How do you take care of yourself and your own?

 

 

When “Victim” Looks Like “Crazy”

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Last night I took an 11 year old child for an emergency psychiatric evaluation.

The hospital was actually very nice as far as psych ERs go, because it specialized in pediatrics. There wasn’t much wait time, and the place was clean and bright, and we were spared frightening visions of adults in acute phases of their illnesses.

The staff was also very nice: the child had to be seen by a medical intake team, a psychiatric intake doctor, an medical nurse practitioner, a social worker, and a psychiatrist over the course of five hours. Everyone treated this child gently, and they even gave us dinner while we waited.

But it was still scary. Because it was a psych ward. And in a psych ward you are locked in a room with no doorknobs and no moveable furniture. It may be painted like a foggy forest of beech trees, and the floor has sparkles and tiles shaped like friendly marine animals, but that doesn’t hide the fact that everything is smooth and there is nothing that you can break off and sharpen, and nothing that has loops or protrusions, so you can’t hang yourself off anything.

And the security guard has to sweep a wand over your shivering torso. And the nurse takes your can of ginger ale  pours it into a paper cup. The adult you’re with says, “I see what we’re doing; do you want these?” and shows her the plasticware that had come with your meal. The nurse takes them, of course. Sharps.

So of course you sit there wondering if what the bullies said about you is true. Maybe you really are crazy and imagining it all.

And unfortunately some of your friends had mistakenly thought they were in an after-school special and got a visceral thrill perpetuating the drama that you were acting “crazy”. They thought the fact that you muttered to yourself, because you were too afraid to speak aloud, or because it was the only way to calm yourself, looked like schizophrenia, and they felt so caring and important reporting that to the school psychologist.

After all, the school’s investigation had concluded that there was no clear evidence of bullying. Or if there was, it got lost in the shuffle of blaming the victim.

(I would say there are many explanations as to why questioning other kids didn’t turn up hard evidence.  Maybe the harassment was mostly below the radar, and some of the witnesses sided with the perp because they didn’t want to be next in the line of fire, and sometimes the events happened in unwitnessed moments.)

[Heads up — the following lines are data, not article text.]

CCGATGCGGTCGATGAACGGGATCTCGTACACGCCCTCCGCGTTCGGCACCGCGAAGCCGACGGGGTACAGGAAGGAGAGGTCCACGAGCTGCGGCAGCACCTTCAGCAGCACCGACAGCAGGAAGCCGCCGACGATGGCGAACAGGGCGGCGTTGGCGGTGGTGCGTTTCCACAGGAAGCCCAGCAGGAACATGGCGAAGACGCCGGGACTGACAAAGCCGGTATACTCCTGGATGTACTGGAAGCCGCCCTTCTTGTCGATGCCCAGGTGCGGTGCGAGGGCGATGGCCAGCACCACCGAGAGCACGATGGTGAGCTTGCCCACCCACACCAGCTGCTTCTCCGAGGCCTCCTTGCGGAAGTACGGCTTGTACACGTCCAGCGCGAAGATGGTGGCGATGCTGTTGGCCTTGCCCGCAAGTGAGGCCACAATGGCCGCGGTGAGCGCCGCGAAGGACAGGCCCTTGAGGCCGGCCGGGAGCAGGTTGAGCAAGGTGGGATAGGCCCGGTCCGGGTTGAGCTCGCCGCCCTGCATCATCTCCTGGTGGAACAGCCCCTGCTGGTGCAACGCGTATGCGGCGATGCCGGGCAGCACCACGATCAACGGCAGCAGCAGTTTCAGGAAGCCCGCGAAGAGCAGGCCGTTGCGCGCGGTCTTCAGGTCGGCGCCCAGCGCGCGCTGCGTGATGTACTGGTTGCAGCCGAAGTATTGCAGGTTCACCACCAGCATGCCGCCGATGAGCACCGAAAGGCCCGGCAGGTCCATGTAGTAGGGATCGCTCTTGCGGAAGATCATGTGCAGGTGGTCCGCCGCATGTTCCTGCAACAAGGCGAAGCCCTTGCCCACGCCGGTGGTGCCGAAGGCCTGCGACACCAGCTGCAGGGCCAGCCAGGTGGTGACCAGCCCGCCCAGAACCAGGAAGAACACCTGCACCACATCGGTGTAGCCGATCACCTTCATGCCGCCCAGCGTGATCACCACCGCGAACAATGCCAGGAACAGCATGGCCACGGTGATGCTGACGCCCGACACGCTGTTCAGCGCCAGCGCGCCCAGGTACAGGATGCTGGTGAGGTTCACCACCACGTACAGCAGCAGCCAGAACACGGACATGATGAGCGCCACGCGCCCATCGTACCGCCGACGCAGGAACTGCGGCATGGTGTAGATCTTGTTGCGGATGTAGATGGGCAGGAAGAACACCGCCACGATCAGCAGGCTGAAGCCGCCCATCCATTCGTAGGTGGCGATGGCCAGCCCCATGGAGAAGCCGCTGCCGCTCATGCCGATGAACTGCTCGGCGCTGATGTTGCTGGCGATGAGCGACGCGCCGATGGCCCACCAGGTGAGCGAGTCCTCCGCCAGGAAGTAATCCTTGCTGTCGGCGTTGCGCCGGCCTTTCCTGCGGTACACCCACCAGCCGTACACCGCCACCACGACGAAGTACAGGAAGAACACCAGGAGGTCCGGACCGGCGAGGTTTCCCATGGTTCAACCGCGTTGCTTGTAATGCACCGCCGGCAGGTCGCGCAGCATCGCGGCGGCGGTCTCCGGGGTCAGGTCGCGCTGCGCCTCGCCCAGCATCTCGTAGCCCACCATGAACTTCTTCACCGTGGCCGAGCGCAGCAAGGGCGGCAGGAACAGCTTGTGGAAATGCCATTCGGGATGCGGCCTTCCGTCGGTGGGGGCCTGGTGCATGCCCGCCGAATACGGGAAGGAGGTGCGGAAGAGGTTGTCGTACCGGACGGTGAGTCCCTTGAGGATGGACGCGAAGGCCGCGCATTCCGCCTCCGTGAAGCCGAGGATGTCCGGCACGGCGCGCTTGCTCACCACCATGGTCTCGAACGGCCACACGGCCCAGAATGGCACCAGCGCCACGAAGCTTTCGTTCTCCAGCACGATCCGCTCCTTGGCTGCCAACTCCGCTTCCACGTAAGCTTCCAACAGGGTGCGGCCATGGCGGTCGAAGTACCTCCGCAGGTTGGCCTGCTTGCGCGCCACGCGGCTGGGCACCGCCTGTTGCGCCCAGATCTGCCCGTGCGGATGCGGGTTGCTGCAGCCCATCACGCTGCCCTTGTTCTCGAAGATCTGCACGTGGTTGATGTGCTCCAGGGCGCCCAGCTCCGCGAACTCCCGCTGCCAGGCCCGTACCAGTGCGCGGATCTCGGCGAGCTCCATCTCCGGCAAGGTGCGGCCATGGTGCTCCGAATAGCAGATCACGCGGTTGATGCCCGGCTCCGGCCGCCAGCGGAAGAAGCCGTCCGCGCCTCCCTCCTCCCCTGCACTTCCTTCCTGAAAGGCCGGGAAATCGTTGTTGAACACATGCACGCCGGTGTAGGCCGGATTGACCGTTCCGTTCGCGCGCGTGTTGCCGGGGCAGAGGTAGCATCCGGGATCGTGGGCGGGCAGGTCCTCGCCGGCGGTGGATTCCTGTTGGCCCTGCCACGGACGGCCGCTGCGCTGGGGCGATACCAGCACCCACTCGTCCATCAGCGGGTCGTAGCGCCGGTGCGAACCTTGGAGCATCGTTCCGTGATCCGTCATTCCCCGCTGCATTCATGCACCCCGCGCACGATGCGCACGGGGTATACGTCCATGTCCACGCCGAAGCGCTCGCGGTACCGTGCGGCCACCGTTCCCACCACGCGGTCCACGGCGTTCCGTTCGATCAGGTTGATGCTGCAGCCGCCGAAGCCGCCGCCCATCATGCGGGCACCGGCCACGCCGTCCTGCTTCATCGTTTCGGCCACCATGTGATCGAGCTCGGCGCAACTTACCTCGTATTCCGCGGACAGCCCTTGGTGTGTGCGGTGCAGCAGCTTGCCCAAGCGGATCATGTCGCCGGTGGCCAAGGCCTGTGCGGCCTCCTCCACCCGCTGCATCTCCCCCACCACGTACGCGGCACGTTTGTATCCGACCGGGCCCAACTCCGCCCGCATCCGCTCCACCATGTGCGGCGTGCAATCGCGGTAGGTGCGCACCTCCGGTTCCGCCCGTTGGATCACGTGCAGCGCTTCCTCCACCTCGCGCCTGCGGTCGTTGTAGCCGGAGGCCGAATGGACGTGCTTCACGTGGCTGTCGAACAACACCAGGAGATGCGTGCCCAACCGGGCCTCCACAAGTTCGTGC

So “crazy” seemed possible to the administration and the school psychologist. Because the accused perpetrator seemed entirely rational, and you had been reduced to such a quivering, hysterical mess, and was no longer a reliable reporter. Crying so hard, so shut down, you couldn’t tell your side of the story or advocate for yourself.

But that didn’t mean the bullying wasn’t happening. It didn’t mean you were hallucinating or paranoid.

And so a lovely, fragile child, who maybe was predisposed to victimization because of certain qualities beyond their control (a rough start in life, a quirky personality, not very resilient, certain learning deficits, minority status, isn’t as popular, blah blah blah…) was told none of their peers corroborated their perception of events. Therefore, maybe the events weren’t happening. Maybe it was just in your paranoid, hallucinating head.

The end result was the best possible in such a case. No psychosis. Just an acute episode brought on by a perfect storm of prolonged, unrelenting stress: a move into middle school, the adoption of iPads for nearly all schoolwork, oncoming adolescence, and most of all months of harassment from the “popular” kids. I was glad to hear from medical professionals, instead of school administrators, that it was just as I had suspected. I was so happy to be able to tell this child that there were adults who believed, who had seen far too many cases like this, where the victim ends up in the scary place, trying to prove their sanity, because they can’t prove their victimization.